8.00pm: The Committee of Safety set up a Provisional Government (PG) and select Sanford Dole as president.
Tuesday, January 17, 1893
Early morning: Thurston dictates a proclamation deposing the queen, annulling the monarchy, and creating a Provisional Government until America annexes Hawaii.
9.00am: Aware of the Committee of Safety’s activities, Queen Liliuokalani meets with Samuel Damon, a businessman close to her. Her Majesty advises him to join the committee’s advisory council, in order to influence them.
10.00am: Dole gives Minister Stevens a letter announcing the establishment of the PG and asking for US recognition. Stevens responds: “I think you have a great opportunity”.
2.00pm: The Queen’s cabinet ministers go to the US legation. As Stevens claims to be sick, he meets briefly with Foreign Minister Parker and Attorney-General Peterson. The A-G says Stevens refuses to assist the Queen and threatens the Marines will intervene if royalist forces fight the committee. Stevens also reportedly asserts he will recognize a Provisional Government if it is set up.
2.30pm: Committee members sign Thurston’s proclamation at Smith’s office. The committee prepares to go to Government House. A native policemen grabs the reins of a horse pulling a wagon full of ammunition leaving E.O. Hall & Son’s King Street store, delayed by a tram. The insurgents’ ordinance officer, Captain John Good, shoots the policeman. The bullet enters Lialoha’s arm and left breast. In the confusion, the Committee of Safety quickly goes unobserved to the Government Building.
There at nearly empty Ali’iolani Hale, American Henry Cooper – who had come to Hawaii in 1892 and is not a citizen of the Kingdom – reads Thurston’s proclamation abrogating the monarchy and establishing a “Provisional Government. . . until terms of a union with the United States have been negotiated and agreed upon.”
The Provisional Government puts ammunition in the hall, declares martial law, closes saloons, proclaims the “death penalty for an act of treason”, and notifies the diplomatic corps of the take over. Committee member C.L. Carter takes a note by Dole to Minister Stevens announcing the insurrection.
2.45pm: At the police station – which Marshal Wilson refuses to surrender without written orders from the Queen and her ministers – the Cabinet writes to Minister Stevens a note asking if he has recognized the PG “and, if not . . . respectfully request the assistance of your government in preserving the peace of the country.” Charles Hopkins delivers the note to the US legation. Hopkins insists upon an immediate reply when Stevens’ daughter requests an hour delay on account of her father’s illness.
3.10pm: Hopkins returns to the police station with a note for Foreign Minister Parker. [NOTE: There is dispute on this point and it’s timing.] The Cabinet is ready to repress the uprising until receiving Minister Stevens’ response, leading them “to surrender, and yield to America.”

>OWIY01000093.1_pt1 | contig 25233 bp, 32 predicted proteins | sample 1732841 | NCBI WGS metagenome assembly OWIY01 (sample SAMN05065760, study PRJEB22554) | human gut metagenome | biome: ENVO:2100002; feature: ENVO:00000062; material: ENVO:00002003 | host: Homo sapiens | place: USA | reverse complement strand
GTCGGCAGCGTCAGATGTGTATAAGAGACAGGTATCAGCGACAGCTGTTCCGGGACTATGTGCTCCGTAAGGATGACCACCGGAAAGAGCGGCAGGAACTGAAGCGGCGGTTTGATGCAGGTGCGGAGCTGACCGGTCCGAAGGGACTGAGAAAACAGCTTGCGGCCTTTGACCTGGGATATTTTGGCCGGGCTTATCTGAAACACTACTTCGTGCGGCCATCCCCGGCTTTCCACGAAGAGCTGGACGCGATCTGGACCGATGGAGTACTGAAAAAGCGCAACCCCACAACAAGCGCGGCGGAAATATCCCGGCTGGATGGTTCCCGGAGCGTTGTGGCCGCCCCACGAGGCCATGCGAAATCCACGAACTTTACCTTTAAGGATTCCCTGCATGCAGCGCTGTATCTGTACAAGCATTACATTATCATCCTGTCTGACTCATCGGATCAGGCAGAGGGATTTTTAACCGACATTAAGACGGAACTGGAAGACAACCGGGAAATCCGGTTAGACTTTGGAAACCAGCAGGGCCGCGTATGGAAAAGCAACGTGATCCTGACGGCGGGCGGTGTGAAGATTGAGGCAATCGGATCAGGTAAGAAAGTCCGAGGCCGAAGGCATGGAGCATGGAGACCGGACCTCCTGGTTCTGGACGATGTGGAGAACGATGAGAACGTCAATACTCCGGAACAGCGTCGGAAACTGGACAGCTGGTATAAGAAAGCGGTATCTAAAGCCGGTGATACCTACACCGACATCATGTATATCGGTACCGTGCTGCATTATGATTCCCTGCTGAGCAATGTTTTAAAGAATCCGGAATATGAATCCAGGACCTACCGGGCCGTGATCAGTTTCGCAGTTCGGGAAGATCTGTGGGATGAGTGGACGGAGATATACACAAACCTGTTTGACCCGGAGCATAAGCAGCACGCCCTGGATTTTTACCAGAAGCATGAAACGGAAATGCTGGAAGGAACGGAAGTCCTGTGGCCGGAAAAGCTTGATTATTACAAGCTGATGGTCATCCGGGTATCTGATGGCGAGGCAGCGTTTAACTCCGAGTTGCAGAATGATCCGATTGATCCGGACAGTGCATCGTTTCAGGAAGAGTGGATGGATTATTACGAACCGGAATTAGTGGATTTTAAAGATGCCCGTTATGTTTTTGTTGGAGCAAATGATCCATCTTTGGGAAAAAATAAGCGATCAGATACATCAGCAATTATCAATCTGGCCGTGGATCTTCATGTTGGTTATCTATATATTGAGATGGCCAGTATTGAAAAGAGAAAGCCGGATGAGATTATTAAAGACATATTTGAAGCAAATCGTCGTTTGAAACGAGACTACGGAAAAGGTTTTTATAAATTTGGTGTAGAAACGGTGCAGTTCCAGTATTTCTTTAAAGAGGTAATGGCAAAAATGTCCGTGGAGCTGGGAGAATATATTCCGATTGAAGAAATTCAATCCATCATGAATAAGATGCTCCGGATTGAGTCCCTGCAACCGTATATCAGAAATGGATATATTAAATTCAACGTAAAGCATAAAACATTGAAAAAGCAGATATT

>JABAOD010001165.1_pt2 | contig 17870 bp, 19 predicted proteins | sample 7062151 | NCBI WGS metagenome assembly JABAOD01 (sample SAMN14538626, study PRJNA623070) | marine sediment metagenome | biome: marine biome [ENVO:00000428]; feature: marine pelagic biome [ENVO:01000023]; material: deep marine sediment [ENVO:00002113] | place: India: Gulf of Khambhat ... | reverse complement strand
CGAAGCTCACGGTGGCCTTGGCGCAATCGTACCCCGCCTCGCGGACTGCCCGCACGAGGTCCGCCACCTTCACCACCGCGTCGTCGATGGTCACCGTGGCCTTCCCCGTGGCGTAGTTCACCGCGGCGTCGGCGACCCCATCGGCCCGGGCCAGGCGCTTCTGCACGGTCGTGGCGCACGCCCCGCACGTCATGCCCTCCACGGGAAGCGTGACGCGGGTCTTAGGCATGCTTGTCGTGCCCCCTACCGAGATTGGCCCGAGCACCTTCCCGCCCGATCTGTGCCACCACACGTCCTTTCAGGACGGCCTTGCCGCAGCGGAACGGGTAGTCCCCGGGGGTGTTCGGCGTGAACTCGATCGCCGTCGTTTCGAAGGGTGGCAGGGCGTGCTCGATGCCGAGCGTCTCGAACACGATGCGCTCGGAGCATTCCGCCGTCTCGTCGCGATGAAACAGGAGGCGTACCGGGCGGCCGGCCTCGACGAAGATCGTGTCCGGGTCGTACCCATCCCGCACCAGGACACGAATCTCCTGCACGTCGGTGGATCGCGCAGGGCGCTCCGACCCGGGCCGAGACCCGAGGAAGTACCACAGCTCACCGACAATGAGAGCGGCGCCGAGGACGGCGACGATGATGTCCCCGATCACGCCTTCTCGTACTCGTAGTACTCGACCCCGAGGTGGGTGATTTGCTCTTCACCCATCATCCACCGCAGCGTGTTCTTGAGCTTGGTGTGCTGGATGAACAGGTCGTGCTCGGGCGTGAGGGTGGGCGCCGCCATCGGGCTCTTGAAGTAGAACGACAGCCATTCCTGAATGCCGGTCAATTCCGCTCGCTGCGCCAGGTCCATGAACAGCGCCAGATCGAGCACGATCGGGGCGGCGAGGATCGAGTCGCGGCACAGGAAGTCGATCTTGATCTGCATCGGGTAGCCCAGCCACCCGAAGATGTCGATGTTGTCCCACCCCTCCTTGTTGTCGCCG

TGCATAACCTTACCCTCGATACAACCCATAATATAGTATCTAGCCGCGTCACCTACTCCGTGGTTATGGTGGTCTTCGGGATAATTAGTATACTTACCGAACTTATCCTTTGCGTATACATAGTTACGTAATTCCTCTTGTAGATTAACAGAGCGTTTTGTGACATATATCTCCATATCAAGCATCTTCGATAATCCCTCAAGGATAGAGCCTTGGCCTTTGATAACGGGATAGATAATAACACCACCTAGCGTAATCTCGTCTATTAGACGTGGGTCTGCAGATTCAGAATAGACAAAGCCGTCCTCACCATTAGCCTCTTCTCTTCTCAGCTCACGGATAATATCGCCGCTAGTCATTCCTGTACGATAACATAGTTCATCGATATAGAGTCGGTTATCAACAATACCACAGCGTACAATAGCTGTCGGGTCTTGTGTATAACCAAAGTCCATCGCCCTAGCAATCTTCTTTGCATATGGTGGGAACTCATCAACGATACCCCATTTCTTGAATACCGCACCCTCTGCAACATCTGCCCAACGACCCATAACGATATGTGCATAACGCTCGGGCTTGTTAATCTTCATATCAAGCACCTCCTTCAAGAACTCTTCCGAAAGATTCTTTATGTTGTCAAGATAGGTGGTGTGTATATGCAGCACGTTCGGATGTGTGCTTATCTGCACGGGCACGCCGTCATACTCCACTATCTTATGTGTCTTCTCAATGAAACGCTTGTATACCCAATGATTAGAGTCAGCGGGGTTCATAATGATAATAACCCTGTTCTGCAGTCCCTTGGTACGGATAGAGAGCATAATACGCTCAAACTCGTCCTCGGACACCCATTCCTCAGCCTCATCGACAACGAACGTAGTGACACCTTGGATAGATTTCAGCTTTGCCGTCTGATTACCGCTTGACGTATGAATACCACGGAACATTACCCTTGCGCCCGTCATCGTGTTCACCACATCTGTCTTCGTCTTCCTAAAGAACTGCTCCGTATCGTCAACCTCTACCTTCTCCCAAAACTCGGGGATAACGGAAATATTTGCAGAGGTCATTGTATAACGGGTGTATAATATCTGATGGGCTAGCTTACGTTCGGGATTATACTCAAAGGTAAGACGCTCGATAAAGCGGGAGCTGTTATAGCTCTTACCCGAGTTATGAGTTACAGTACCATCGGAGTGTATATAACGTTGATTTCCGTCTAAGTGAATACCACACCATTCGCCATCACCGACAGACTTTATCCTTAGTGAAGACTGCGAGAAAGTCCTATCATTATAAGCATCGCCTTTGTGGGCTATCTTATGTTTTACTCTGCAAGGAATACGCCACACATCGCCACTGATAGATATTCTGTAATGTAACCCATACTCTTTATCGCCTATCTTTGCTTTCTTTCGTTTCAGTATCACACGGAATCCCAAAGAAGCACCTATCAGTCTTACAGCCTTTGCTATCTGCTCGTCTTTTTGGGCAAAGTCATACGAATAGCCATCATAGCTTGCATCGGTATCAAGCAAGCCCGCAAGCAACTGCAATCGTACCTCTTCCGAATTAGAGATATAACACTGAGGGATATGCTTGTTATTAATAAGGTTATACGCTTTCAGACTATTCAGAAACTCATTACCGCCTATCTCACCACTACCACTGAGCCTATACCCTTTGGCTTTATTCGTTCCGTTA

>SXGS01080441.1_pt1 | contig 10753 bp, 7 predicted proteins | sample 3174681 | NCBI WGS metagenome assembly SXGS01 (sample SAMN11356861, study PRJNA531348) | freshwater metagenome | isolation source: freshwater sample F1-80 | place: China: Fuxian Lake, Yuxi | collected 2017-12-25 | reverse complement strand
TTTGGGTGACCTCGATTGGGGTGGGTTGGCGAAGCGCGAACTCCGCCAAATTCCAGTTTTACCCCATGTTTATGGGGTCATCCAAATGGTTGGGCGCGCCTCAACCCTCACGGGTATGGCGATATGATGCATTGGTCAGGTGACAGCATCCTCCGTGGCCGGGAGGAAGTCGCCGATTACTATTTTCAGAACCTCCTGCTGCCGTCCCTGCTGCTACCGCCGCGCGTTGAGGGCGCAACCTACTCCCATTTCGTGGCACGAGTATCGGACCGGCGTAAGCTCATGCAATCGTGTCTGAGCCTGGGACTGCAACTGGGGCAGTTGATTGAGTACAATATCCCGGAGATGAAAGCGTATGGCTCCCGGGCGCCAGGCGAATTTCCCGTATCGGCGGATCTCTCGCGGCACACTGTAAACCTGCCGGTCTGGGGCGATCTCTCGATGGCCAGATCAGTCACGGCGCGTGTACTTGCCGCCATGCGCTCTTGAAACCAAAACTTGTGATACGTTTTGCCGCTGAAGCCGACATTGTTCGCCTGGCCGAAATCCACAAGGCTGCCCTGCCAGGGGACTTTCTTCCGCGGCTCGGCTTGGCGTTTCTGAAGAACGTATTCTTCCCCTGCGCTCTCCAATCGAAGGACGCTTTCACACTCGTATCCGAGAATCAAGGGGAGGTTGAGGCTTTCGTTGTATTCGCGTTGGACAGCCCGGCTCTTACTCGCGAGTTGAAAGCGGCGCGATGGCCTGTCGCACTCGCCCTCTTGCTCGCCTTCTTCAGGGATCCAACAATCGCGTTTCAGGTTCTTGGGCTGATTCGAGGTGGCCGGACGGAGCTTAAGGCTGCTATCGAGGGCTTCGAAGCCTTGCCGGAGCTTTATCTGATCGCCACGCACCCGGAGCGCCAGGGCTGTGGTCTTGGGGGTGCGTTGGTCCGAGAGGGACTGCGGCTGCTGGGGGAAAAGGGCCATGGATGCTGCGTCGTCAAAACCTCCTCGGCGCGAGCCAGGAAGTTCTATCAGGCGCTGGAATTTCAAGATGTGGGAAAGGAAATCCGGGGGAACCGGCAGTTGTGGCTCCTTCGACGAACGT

4.00-5.00pm: Stevens send a note to the Cabinet, recognizing the PG. Minister Stevens’ note to Dole announcing: “A Provisional Government. . . being in full possession of the Government Building, the Archives, and the treasury and in control of the capital of the Hawaiian Islands, I hereby recognize de facto Government of the Hawaiian Islands.”
5.00pm: The Cabinet meets with Liliuokalani. Supporters of the PG led by the Queen’s trusted adviser Damon meet with Her Majesty at Iolani Palace. Damon warns, “If you resist, there will be bloodshed and a great many killed. You will probably be killed. Joseph Carter and Damon tell Liliuokalani they would help her formulate any desired protest. Attorney Paul Neumann cleverly drafts the protest:
“. . .I yield to the superior force of the United States of America whose Minister Plenipotentiary, His Excellency John L. Stevens, has caused the United States troops to be landed at Honolulu an declaring he would support such provisional government. Now to avoid collision of armed forces and perhaps loss of life, I do, under this protest and impelled by such forces, yield my authority until such time as the Government of the United States shall, upon the facts being presented to it, undo its representative and reinstate me in the authority which I claim as the Constitutional Sovereign of the Hawaiian Islands.”
7.00pm: Dole accepts without reading the queen’s carefully crafted statement, which Dole endorses. Marshal Wilson finally surrenders the police station. Captain Samuel Nowlein’s 272-man Queen’s Royal Guard surrender.
8.00pm: The PG executive and advisory councils undertake the day’s final act, deciding to send three commissioners – Thurston Wilder, and Castle – to Washington to negotiate annexation by the United States.
The independent Kingdom of Hawaii is overthrown.